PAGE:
From origami paper cranes to yarn bombing public spaces and the “Pussyhat Project” protests, crafting on masse as activism for social change is a growing force that helps to articulate resistance and solidarity.
Weaving is another craft that is being used for collective activism to gently and methodically protest against violence against women, bullying and racism. Star weaving is a form of non-violent activism and a process to influence positive social and political change.
Weaving, like most craft activities, is more than DIY craft, it’s a way of life, sustaining our energy to meet and transform injustice and anger into meaningful radical change.
What is craft activism?
Craft activism or craftivism is a hands on and creative form of activism that combines the words “craft” and “activism.”
Craftivism includes knitting, crochet, needlework, yarn bombing and weaving.
Through craftivism, people can participate in local and global conversations that impact social and political realities, like feminism, climate change, anti-capitalist and the Black Lives Matter movement.
Craftivists are those who practice craftivism.
The word craftivism has been credited to writer Betsy Greer. Greer defines craftivism as “the practice of engaged creativity, especially regarding political or social causes.” Greer also notes that craftivism is “a way of looking at life where voicing opinions through creativity makes your voice stronger, your compassion deeper & your quest for justice more infinite.”
Greer also wrote, Craftivism: The Art of Craft and Activism.
How is star weaving being used as activism
We have communities of people across Australia and around the world who are weaving stars as symbols of their commitment to end violence.
Here we highlight 3 of our active star weave communities.
Hawai'i - Weave Aloha, not fear
In Honolulu Hawai’i, Master Weaver Pi’ialii Lawson, used star weaving to reach out to his community to raise awareness around suicide.
In Hawai’i, the rates of suicide amongst men are almost 3 times higher than that of women.
Suicide is the second leading cause of death for people ages 10 to 34 last year. It’s also the fourth-leading cause for ages 35 to 44.
An accomplished weaver and teacher, Pi’iali’i reached out to ask permission to teach star weaving because it’s a gentle way to hold conversations and speak openly about suicide and it’s impact on his community.
Star weaving allowed Pi’iali’i to offer support and care for his community, to find a way to channel personal stories of loss and grief and to hold on to hope that they can change to the narrative.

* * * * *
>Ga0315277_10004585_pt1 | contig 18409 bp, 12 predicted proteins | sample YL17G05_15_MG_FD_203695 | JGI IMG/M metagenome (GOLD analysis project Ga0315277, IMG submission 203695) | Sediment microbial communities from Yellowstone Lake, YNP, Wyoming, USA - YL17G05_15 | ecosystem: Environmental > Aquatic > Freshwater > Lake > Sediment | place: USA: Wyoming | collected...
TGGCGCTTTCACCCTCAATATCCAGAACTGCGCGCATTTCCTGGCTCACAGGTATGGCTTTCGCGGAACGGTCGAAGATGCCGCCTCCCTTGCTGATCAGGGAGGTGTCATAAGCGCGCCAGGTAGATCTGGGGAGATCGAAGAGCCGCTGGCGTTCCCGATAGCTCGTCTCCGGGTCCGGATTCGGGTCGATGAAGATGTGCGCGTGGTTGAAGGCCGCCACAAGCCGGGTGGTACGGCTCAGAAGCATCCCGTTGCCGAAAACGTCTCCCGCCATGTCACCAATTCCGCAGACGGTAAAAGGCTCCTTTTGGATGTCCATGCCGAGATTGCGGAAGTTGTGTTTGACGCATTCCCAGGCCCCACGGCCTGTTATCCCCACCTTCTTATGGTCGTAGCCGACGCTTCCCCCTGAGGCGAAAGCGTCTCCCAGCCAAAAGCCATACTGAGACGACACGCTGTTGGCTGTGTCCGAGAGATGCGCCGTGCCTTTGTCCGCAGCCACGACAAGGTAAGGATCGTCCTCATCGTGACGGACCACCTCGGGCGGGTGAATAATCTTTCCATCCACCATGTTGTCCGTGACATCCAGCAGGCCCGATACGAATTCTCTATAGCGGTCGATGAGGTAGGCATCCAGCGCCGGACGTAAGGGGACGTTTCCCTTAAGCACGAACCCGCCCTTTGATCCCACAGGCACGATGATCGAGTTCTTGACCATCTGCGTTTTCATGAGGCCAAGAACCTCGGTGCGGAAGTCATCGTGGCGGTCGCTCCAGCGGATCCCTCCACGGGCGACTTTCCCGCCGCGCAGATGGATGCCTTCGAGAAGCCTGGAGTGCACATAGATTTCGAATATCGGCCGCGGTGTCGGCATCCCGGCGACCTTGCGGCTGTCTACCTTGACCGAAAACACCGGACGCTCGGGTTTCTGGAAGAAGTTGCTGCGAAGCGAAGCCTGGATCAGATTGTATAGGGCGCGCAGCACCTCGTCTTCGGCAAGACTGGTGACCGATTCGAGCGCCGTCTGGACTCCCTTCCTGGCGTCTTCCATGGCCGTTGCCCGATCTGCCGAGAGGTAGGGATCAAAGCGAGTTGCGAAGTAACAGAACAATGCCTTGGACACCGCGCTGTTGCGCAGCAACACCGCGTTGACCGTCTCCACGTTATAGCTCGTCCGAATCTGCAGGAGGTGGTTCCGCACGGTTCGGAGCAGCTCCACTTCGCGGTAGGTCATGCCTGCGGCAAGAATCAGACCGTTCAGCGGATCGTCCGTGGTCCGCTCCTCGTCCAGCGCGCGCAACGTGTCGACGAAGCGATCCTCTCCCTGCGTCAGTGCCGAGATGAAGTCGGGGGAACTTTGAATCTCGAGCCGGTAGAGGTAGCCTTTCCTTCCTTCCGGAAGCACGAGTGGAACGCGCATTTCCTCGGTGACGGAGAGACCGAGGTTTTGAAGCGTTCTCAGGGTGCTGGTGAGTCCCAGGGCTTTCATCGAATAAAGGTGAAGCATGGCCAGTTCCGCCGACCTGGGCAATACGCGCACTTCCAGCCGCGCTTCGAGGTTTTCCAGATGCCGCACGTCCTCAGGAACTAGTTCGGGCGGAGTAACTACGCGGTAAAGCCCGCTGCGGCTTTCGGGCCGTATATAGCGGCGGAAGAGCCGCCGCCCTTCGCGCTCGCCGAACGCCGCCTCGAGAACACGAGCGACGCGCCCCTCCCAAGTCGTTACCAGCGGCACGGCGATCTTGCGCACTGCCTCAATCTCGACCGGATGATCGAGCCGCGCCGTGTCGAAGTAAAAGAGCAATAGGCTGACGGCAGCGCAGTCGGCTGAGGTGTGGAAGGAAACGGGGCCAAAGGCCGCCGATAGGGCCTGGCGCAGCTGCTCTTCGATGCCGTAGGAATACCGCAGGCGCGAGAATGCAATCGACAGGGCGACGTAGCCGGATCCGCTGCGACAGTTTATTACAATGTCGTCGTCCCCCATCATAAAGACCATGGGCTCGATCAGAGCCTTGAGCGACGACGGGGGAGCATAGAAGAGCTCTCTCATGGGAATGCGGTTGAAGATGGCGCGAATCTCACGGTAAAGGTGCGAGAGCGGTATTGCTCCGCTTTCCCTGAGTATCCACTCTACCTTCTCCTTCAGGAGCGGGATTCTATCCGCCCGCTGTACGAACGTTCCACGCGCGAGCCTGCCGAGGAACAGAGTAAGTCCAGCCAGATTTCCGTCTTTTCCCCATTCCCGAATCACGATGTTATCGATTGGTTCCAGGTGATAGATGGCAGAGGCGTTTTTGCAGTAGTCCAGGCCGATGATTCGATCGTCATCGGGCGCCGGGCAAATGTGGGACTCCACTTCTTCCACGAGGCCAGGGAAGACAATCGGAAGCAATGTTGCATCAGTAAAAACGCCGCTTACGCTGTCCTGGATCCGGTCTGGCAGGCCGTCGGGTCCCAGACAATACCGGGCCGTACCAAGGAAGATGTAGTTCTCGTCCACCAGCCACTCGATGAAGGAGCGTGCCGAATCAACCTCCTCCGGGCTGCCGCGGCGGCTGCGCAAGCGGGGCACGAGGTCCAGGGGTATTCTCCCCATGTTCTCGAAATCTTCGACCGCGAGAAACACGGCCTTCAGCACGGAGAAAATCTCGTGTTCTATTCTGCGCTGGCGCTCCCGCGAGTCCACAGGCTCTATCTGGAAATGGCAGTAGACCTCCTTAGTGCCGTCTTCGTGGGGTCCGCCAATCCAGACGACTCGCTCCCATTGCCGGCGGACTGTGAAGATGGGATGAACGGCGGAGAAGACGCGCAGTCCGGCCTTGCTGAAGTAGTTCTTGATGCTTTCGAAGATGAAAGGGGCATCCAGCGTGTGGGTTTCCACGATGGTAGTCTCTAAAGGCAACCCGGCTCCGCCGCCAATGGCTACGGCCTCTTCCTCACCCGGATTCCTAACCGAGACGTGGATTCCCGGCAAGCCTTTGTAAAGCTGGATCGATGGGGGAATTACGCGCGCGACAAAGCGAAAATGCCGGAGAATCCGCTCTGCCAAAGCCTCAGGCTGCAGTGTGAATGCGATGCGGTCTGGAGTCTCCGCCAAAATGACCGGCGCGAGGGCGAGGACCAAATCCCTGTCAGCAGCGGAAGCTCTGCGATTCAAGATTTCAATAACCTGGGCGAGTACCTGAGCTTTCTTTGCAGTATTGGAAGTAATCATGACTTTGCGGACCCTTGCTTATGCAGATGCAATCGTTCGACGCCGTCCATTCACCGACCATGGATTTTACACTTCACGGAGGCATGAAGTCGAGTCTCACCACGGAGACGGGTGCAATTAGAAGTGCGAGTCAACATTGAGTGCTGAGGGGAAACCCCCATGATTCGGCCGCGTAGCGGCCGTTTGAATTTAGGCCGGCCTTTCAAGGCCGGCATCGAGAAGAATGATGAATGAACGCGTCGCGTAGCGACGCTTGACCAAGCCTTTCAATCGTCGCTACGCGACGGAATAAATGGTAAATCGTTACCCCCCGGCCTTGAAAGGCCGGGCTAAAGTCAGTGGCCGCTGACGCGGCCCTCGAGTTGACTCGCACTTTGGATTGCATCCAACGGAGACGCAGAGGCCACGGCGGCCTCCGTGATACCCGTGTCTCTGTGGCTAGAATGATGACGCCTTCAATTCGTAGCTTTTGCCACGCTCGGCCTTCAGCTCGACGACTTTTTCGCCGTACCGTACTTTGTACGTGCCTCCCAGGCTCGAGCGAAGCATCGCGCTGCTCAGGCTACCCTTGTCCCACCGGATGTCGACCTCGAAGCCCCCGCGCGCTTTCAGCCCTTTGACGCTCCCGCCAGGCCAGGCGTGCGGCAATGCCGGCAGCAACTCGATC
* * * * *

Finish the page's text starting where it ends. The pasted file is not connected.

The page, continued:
Crafts like weaving help us connect more deeply to cultures and traditions that can give us insight into how communities dealt with difficult issues in the past such as suicide, trauma, and the role of friends, families and the concept of “the village” and support networks.
Star weaving workshops encourage people to not only participate and weave a star with their own hands, but there is always a reason for weaving the stars.
Star Weave Communities and their Project Leaders will often set a theme for weaving the stars at each workshop. This is a great way to create focus and to invite different communities who are passionate about a particular cause, like ending violence against women, addressing bullying in schools or looking at healthy relationships.
Creating installations or displays of the stars after they are woven are wonderful ways to keep conversations going. They are an inspiring way to keep spirits lifted, to continue creating safe spaces and to encourage people to be active in their commitment to create violence free communities.
Ireland - Amber Women's Refuge
In Ireland, Project Leader Siobhan McQuillan is sharing the One Billion Stars project with Amber Women’s Refuge.
They have made a commitment to reach as many villages across Ireland and to be part of weaving one million stars over the next few years.
One of their recent star weaving workshops have focussed on What is Healthy Love, using 8 points of the woven star to promote respect, acceptance, balance, effort, trust, unity, communication and empathy.
One Million Stars Ireland also designed a 3D structure of the letters LOVE, crafted in precast steel in collaboration with JM Steel Cuffesgrange and Kilkenny Hydraulics.